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Saab sale falls through

Problem child: Saab Automobile faces closure unless owner GM can find a way of saving its troubled Swedish subsidiary.

Saab on the brink as Koenigsegg pulls the pin on sale deal with GM

25 Nov 2009

THE future of Swedish car-maker Saab Automobile AB hangs by a thread today after Scandanavian supercar builder Koenigsegg Group AB pulled out of a deal to buy the company from General Motors.

The fate of the prestige car marque is now expected to be decided next week by the GM board at its meeting on Tuesday, December 1.

With no other bidder seemingly on the horizon, GM appears to be faced with a tough but simple decision: keep it or close it.

The collapse of the Saab sale after six months of negotiations follows hard on the heels of the failure of similar deal to sell Saturn to American motor industry mogul Roger Penske, and GM’s withdrawal from the sale of Opel after months of wrangling with parts-maker Magna International.

The decision by Koenigsegg to abandon the purchase of Saab was announced jointly by GM president and CEO Fritz Henderson and Koenigsegg founder and CEO Christian von Koenigsegg.

Mr Koenigsegg blamed delays in the process for the decision to withdraw.

“Time always played a critical factor in our strategy for reviving the company,” he said in a statement. “Unfortunately, delays in closing this acquisition have resulted in risks and uncertainties that prevent us from successfully implementing the new Saab business plan.”

 center image Left: Koenigsegg CEO Christian von Koenigsegg. Below: GM CEO Fritz Henderson.

Mr Henderson said: "We're obviously very disappointed with the decision to pull out of the Saab purchase.

“Many have worked tirelessly over the past several months to create a sustainable plan for the future of Saab by selling the brand and its manufacturing interests to Koenigsegg Group AB.

“Given the sudden change in direction, we will take the next several days to assess the situation and will advise on the next steps next week."Koenigsegg’s purchase of Saab and subsequent investment in its facilities and products was to be have been funded by a €400 million ($A650m) loan from the European Investment Bank, guaranteed by the Swedish government.

The arrangements appeared to be going smoothly, but Bloomberg news service reports that Koenigsegg wanted all of the money in advance when the bank only wanted to hand it out in tranches.

Saab had been placed in administration in February, surviving on Swedish government aid, after GM itself slid into Chapter 11 bankruptcy.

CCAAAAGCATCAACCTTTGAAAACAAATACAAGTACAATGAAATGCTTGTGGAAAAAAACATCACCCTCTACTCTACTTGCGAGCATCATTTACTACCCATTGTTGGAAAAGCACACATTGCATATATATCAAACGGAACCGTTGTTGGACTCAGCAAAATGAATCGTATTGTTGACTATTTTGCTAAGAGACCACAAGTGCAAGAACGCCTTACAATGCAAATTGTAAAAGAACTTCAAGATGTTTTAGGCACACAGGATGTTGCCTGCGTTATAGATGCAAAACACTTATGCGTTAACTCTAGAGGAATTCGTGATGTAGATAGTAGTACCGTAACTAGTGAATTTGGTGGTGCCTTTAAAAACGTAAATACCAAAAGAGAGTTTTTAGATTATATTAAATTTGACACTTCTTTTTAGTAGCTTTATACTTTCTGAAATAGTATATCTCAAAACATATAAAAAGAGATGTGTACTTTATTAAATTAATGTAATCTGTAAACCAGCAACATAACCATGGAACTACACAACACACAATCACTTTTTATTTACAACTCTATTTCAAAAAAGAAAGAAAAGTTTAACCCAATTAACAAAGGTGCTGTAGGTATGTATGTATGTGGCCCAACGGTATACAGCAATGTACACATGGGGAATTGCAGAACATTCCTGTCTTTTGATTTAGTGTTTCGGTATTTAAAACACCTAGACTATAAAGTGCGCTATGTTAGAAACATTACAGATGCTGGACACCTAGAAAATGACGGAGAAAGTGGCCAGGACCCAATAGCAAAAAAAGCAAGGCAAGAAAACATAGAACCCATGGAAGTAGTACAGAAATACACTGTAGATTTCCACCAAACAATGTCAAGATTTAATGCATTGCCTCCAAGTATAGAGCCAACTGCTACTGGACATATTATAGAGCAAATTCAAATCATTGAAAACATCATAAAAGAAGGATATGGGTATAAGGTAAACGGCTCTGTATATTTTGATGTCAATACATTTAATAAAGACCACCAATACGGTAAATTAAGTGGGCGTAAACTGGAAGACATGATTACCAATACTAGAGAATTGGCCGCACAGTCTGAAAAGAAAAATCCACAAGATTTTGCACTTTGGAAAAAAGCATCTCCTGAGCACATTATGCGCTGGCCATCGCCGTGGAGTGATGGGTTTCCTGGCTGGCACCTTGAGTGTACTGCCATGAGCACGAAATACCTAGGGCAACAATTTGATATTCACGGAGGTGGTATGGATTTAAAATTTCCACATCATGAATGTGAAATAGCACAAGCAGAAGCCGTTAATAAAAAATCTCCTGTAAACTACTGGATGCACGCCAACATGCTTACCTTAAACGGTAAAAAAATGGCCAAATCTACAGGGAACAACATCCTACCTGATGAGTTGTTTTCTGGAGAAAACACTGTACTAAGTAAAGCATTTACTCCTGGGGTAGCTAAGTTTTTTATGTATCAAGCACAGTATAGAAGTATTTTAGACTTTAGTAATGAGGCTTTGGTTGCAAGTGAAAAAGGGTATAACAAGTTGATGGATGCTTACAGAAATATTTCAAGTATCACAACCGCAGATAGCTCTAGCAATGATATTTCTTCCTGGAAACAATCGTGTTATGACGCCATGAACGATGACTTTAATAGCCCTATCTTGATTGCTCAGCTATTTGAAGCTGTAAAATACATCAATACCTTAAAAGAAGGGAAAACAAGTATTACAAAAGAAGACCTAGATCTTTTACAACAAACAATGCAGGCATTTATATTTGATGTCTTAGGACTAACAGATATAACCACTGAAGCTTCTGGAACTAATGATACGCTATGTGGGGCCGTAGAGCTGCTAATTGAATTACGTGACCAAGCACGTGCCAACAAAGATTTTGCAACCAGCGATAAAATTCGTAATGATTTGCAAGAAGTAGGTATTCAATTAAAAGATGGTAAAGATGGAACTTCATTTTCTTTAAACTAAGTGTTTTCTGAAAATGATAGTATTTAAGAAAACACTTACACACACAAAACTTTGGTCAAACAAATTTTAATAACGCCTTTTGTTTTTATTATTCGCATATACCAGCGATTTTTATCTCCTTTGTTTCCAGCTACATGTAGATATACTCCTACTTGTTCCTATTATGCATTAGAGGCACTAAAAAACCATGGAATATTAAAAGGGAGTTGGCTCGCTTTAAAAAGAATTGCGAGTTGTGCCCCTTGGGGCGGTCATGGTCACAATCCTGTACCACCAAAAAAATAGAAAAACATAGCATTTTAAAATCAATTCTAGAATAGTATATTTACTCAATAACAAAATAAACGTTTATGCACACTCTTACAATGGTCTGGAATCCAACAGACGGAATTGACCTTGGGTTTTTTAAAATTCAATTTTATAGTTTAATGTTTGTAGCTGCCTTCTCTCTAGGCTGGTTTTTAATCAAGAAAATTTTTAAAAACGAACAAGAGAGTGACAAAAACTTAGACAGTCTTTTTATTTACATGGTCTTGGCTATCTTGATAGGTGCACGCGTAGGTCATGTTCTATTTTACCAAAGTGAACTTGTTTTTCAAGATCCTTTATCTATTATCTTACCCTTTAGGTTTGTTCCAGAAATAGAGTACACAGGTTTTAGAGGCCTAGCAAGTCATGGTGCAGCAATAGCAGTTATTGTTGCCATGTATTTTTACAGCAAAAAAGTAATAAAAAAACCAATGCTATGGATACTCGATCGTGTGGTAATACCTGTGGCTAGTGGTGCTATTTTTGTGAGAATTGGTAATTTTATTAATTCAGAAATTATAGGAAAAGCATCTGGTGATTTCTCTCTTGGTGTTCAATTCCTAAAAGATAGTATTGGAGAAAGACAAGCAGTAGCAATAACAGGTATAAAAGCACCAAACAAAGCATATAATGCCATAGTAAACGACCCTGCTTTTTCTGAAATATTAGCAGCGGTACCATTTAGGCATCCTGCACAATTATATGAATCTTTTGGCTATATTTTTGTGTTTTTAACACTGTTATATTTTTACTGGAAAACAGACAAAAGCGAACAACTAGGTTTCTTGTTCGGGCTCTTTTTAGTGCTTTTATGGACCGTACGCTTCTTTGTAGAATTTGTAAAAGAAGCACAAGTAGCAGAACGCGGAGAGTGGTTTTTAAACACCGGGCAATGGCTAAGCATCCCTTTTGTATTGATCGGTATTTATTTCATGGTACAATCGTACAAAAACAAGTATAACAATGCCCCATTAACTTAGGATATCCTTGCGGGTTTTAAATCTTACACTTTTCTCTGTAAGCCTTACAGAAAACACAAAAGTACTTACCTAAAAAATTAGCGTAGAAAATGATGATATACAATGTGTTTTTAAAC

GM and Koenigsegg announced the “memorandum of understanding” of the sale in June, when Koenigsegg – which makes just 20 vehicles a year at its 45-person headquarters in Angelholm, on Sweden's southwest coast – out-bid two other consortiums from the US.

The problem for GM now is whether it can swallow Saab as well as Opel and Vauxhall back into its new-look European operations, which are still the subject of intense negotiations for government aid.

GM’s is also still yet to completely seal the deal to sell its Hummer subsidiary to Chinese engineering company Sichuan Tengzhong Heavy Industrial Machinery Co.

In Australia, news of the Saab sales talks collapse came as a shock to the Holden-based GM Premium Brands which distributes the Swedish marque here.

Holden spokesman Scott Whiffin told GoAuto that GM Premium Brands did not expect any further news on Saab’s future for at least a week.

"We've obviously seen the news out of Sweden overnight and I think, like a lot of people, we're still trying to digest it,” he said. “It would be fair to say it was pretty unexpected.

“GM have said they'll take a couple of days to work it through, so we don't expect any developments until at least next week.

“For us here in Australia, the message remains the same – it's business as usual."Last month, the network sold just six new Saabs – five Saab 9-3 sedans and one 9-3 ConvertibleAs GoAuto reported earlier this month, the ageing Saab 9-5 flagship has been axed from the range and the 9-3 range slashed by half.

Several Holden dealers spent millions of dollars on new Saab dealerships since GM took over Saab, distributing the brand through the GM Premium Brands operation, what was also to include Hummer and Cadillac.

Those retail operations now face a bleak future unless GM finds a way to quickly save Saab.

In the US two weeks ago, GM said Koenigsegg planned to reject 81 of Saab's US dealerships, leaving the franchise with 137 dealers after the sale.

Now, all of them might go.

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